- Achilles is a very proud and brave warrior, but because of personal problems and character flaws he turns his back on his fellow Achaeans, and the Achaean army is crippled. He is mainly fueled by glory and thus his fellow Trojans fall by the wayside, even earning Achilles wrath as he wishes them dead by the Trojans. Hector on the other hand is a warrior unmatched by anyone except Achilles, his sensitivity and his loyalty to his homeland and family is much more protagonist-oriented than Achilles’ character. His bravery even in hopeless situations is commendable, and although Achilles and Hector are both great warriors, Achilles wins over him despite a more heroic fight on Hector’s side, and Achilles desecrates him in his death and violates his honor by dragging his corpse around by his heel, as he was blinded by revenge. In fact, as Hector dies valiantly, he teaches Achilles to mirror his values and this causes a character switch in Achilles (although not immediately). At least, that is my interpretation of the characters.
- There is a boundary between good and evil, but when it comes to war there are so many gray areas. There are beliefs that violence is necessary for peace, and more beliefs that violence is never the right course of action for peace. It is in these gray areas that it is socially acceptable to kill someone out of revenge, but no socially acceptable to drag their corpse disrespectfully through Troy. Achilles is violent and bloodthirsty, hungering for glory, so when he reaches the decision between a short glorious life at troy, or a long docile life in phthia, it is no surprise the short glory is more attractive to him, especially with the hopelessness of the death of his friend Patroclus. It is this change that exhibits the fundamental forces of change enforced with participation in war, and thus peace. Tim O’Brien’s short story is also illustrative of this phenomenon in humankind.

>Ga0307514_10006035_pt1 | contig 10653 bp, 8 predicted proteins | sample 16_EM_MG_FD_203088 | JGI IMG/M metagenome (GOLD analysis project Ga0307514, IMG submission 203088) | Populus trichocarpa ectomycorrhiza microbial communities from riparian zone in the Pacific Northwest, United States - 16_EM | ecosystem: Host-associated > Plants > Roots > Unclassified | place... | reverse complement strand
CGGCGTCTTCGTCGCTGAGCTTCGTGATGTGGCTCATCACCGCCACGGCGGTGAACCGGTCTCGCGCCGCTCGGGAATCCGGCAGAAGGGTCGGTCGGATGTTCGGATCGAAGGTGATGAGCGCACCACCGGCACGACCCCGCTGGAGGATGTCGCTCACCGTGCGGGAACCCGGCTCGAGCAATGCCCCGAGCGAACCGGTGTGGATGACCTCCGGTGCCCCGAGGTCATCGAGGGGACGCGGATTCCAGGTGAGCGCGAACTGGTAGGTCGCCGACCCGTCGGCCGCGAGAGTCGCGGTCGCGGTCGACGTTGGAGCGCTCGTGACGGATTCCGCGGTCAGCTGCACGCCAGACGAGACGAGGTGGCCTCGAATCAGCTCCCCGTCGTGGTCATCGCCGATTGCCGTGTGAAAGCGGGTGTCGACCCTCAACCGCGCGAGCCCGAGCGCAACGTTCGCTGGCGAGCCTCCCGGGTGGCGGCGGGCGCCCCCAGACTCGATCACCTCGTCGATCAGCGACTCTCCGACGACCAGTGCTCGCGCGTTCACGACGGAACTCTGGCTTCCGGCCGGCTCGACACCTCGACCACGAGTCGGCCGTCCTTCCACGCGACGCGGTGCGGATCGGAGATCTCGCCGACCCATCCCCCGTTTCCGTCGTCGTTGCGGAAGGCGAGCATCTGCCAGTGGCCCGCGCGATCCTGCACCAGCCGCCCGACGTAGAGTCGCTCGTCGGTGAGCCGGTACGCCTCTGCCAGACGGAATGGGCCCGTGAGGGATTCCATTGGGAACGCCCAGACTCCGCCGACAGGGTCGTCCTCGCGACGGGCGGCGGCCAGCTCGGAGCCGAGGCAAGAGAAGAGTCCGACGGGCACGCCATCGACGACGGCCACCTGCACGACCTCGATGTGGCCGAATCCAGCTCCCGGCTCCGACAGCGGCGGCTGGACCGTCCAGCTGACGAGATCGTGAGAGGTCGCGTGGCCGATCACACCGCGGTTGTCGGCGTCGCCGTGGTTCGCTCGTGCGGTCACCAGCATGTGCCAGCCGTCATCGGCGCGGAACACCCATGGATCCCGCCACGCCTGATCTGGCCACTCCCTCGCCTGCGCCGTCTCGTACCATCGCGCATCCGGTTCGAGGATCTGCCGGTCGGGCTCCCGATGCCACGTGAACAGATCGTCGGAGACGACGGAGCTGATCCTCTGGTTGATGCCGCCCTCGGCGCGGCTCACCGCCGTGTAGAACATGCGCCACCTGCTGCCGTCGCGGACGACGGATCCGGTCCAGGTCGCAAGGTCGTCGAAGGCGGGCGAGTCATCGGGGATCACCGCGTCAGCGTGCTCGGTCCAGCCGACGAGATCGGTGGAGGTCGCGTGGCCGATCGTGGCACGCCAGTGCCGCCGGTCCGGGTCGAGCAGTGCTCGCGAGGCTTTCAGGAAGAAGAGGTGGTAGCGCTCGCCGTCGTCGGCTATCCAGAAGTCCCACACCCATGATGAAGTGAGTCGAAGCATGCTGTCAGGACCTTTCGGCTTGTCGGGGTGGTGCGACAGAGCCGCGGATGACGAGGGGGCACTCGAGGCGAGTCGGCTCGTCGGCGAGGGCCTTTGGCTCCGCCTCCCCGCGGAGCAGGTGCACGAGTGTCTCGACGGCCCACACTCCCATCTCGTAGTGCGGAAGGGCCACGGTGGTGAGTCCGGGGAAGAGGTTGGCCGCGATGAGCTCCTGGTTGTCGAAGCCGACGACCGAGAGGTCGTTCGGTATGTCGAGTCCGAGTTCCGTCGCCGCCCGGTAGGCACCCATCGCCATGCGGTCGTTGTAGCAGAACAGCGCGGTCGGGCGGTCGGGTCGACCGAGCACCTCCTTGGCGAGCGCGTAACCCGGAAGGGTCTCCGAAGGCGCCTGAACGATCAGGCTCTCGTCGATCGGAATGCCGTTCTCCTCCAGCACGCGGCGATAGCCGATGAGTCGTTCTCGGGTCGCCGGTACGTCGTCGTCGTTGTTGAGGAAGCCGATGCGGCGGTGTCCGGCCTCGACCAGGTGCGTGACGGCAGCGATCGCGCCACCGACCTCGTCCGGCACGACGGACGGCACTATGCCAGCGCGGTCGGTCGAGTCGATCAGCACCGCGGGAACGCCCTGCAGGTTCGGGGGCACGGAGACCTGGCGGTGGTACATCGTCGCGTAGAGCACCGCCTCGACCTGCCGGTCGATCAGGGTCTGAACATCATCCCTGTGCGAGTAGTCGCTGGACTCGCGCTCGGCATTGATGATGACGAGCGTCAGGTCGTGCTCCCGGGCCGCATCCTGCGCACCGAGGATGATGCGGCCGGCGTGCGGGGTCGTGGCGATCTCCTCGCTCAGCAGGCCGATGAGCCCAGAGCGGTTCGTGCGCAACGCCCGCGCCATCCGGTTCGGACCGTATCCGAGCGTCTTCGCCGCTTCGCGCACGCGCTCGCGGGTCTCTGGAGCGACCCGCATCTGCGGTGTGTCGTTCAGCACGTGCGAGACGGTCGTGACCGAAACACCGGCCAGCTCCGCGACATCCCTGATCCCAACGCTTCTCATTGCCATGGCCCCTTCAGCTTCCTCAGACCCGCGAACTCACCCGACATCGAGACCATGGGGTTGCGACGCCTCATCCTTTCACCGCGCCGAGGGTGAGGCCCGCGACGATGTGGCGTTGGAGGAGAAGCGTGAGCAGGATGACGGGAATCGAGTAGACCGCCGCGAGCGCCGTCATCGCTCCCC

3. It seems that it is the theme of the hero’s story to find a balance between the familial responsibility, and glory in the call to adventure such as battle or journeys. In theory they could coexist, but to be truly dedicated to one requires full attention, although for part-gods like Hercules perhaps they can both be accomplished. Honor is certainly appreciated as part of family values, especially among characters of the iliad. And because I’m an optimist, I believe honor and victory can indeed be accomplished along with responsibility of a family, because if you do it just right then you could get the best of both worlds. Look at my example from last week, in “300,’ Leonidas is the bravest warrior in Sparta and answers every call beckoning him to adventure or bravery or loyalty for Sparta, and yet he also has a loving family that shares his ideals. His son, also a to-be warrior, sees only valiance in his fathers committal to battle, and his wife the queen is proud of his loyalty to Sparta, which in turn is loyalty to his family. However, he does end up dying so that part does not hold up the family responsibility end entirely. I guess if a hero dies valiantly than his martyred beliefs will live on in his family, and it is in this
I disagree that the Familial Code and the Warrior code can’t coexist. Isn’t the point of Leonidas that if he’d won, he would have been the perfect balance? How did pursuing one ruin the other?
On the other hand I’m fascinated by the “if a hero dies valiantly than his martyred beliefs will live on in his family” because that makes sense. I hadn’t thought of that as a way that a man could fulfill both codes. Perhaps this is an argument for Hector from the Illiad as successfully fulfilling both?